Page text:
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Marathon Oil Names Former Exxon Engineer Tillman to Replace CEO Cazalot

Joe Goldman is a staff writer for Equities.com. He is currently working towards his business degree at the University of Southern California’s Marshall School of Business and minors in economics and sports media. At USC, he worked in marketing and sales for the USC Athletic Department. He also worked as a writer for Bleacher Report, where he wrote and published articles of all sports-related topics. Joe has a natural interest in finance, as he traded his first stock in the 7th grade. Writing for Equities.com is his first experience in financial writing, and he hopes to further develop his finance knowledge and writing skills.
Joe Goldman is a staff writer for Equities.com. He is currently working towards his business degree at the University of Southern California’s Marshall School of Business and minors in economics and sports media. At USC, he worked in marketing and sales for the USC Athletic Department. He also worked as a writer for Bleacher Report, where he wrote and published articles of all sports-related topics. Joe has a natural interest in finance, as he traded his first stock in the 7th grade. Writing for Equities.com is his first experience in financial writing, and he hopes to further develop his finance knowledge and writing skills.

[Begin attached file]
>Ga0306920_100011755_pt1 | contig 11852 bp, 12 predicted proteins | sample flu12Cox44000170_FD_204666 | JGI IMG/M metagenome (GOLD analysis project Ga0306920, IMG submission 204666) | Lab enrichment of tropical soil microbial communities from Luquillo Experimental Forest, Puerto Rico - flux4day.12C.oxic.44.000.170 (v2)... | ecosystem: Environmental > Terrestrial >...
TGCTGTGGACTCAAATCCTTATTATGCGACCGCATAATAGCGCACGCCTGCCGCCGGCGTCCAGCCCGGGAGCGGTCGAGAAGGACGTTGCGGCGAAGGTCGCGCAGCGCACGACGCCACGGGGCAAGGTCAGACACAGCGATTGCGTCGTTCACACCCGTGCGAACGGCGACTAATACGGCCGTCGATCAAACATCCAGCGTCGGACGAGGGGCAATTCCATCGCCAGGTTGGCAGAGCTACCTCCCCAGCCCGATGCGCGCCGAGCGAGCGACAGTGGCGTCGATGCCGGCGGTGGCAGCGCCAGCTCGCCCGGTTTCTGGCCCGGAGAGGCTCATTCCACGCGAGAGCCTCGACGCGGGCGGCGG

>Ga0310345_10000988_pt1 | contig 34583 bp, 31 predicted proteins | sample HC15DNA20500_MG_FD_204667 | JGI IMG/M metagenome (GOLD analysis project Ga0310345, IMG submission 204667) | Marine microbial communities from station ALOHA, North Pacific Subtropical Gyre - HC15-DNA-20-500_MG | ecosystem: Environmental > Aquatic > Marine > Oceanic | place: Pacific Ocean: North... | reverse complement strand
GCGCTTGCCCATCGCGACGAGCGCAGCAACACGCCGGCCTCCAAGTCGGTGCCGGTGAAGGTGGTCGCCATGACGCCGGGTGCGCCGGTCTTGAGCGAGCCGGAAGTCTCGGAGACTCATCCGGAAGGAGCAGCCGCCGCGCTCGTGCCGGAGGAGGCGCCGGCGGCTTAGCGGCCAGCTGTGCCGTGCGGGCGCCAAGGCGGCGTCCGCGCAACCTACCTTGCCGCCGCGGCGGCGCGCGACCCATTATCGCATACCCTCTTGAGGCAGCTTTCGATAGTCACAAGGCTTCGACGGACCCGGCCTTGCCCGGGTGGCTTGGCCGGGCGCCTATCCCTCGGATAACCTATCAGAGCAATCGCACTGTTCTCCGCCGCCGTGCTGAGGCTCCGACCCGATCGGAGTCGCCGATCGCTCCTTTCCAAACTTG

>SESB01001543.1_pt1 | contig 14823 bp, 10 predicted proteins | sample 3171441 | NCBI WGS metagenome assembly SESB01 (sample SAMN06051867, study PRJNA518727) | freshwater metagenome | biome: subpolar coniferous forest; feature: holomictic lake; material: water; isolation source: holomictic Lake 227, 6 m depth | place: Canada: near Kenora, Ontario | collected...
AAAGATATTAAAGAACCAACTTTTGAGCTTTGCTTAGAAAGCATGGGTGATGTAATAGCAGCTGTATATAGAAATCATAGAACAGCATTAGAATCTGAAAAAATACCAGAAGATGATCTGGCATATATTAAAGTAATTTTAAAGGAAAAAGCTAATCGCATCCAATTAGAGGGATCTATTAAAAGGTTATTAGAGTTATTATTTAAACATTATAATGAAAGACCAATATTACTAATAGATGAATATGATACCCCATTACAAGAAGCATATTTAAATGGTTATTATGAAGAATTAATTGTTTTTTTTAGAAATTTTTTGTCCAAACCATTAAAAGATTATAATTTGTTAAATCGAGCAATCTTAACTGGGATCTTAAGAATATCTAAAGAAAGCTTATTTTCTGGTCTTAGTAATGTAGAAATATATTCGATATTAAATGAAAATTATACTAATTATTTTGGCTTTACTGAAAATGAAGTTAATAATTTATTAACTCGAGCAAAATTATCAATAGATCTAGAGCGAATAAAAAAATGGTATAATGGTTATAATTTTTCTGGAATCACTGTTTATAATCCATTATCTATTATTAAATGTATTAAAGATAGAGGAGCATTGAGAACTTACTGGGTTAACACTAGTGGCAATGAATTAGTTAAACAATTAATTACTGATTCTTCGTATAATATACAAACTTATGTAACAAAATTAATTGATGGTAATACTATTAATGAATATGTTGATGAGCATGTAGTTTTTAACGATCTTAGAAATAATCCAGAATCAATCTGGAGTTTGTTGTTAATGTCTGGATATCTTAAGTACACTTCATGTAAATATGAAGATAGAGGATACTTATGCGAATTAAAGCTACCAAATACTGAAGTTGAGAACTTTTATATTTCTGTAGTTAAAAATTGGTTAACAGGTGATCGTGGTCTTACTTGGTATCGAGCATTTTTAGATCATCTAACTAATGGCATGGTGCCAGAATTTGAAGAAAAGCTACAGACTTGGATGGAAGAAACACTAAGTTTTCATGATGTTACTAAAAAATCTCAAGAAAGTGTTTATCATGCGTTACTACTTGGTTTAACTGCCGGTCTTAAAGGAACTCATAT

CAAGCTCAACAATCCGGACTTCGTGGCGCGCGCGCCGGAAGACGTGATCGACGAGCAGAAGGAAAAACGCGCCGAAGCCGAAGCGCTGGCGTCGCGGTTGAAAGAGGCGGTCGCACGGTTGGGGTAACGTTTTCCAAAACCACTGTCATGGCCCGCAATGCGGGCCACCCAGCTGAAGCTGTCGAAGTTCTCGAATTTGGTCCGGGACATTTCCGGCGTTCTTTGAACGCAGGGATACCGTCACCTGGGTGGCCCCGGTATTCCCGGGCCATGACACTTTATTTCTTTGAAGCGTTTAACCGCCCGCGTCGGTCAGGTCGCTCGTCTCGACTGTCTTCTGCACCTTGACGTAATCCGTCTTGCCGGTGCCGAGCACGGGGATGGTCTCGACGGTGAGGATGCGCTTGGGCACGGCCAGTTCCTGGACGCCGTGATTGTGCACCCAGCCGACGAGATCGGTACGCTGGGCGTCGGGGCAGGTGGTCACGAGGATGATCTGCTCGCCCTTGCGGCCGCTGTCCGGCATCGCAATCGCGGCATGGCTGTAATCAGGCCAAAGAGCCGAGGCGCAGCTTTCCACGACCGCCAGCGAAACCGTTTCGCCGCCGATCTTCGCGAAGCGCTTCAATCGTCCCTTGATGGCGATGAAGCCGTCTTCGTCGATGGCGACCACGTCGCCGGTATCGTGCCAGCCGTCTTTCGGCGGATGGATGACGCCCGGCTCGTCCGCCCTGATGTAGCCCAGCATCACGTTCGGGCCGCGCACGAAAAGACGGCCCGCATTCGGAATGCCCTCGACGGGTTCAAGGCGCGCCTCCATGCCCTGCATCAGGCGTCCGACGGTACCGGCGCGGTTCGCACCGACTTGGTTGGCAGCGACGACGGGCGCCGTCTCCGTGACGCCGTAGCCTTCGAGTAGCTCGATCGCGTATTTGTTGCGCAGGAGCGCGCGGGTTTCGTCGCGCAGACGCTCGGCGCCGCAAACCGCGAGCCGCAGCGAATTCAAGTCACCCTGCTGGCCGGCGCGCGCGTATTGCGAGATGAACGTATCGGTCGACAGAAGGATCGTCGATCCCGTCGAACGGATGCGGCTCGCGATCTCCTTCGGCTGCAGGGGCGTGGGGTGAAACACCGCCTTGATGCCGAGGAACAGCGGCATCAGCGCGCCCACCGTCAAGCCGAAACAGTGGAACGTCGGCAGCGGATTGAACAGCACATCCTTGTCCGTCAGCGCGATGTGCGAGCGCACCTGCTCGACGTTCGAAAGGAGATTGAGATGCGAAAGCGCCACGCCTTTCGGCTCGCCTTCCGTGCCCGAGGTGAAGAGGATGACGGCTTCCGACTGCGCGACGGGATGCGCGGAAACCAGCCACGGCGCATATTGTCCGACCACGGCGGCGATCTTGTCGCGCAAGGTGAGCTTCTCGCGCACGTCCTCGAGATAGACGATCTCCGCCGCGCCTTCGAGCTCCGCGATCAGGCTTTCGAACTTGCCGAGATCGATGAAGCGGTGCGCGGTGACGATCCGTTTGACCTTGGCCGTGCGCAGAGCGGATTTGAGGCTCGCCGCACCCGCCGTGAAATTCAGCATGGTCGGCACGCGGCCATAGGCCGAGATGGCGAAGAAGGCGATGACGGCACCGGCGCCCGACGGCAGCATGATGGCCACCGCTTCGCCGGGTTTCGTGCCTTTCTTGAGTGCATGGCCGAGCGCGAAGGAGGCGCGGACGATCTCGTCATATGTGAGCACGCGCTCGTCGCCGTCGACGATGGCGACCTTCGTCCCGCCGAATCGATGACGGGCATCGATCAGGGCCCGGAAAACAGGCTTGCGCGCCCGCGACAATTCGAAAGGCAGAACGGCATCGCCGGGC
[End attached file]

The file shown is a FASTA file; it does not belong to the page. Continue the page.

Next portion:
Marathon Oil (MRO) announced on Thursday that Lee Tillman would replace Clarence Cazalot as president and CEO on August 1. Cazalot is retiring at the end of the year following a 41-year career in

Marathon Oil (MRO) announced on Thursday that Lee Tillman would replace Clarence Cazalot as president and CEO on August 1. Cazalot is retiring at the end of the year following a 41-year career in the oil and gas industry.

Tillman, Cazalot’s successor, is more than qualified for the position. He holds a degree in chemical engineering from Texas A&M and a Ph.D. in chemical engineering from Auburn University. He has worked for Exxon since 1989 and most recently served as the vice president of engineering for Exxon Mobil (XOM), where he was responsible for major project concept selection, front end design, and engineering.

With Marathon Oil focused on expanding oil exploration and global operations, Tillman’s experience makes him an excellent fit.

Cazalot said in a statement on Thursday, “we are very pleased to welcome Lee to the company. His strong leadership skills and extensive experience in global operations, project execution and leading edge technology will be invaluable.”

Cazalot certainly leaves Marathon Oil with a strong legacy. The company broke off from what would become U.S. Steel (X) in 2002 and grew its oil business through the acquisition of Ashland. In 2011, Marathon Oil spun off Marathon Patroleum, which is up 114 percent since its IPO in 2011.

Investors applauded the hire, sending Marathon Oil shares up 1.80 percent to $34.00 in trading on Thursday.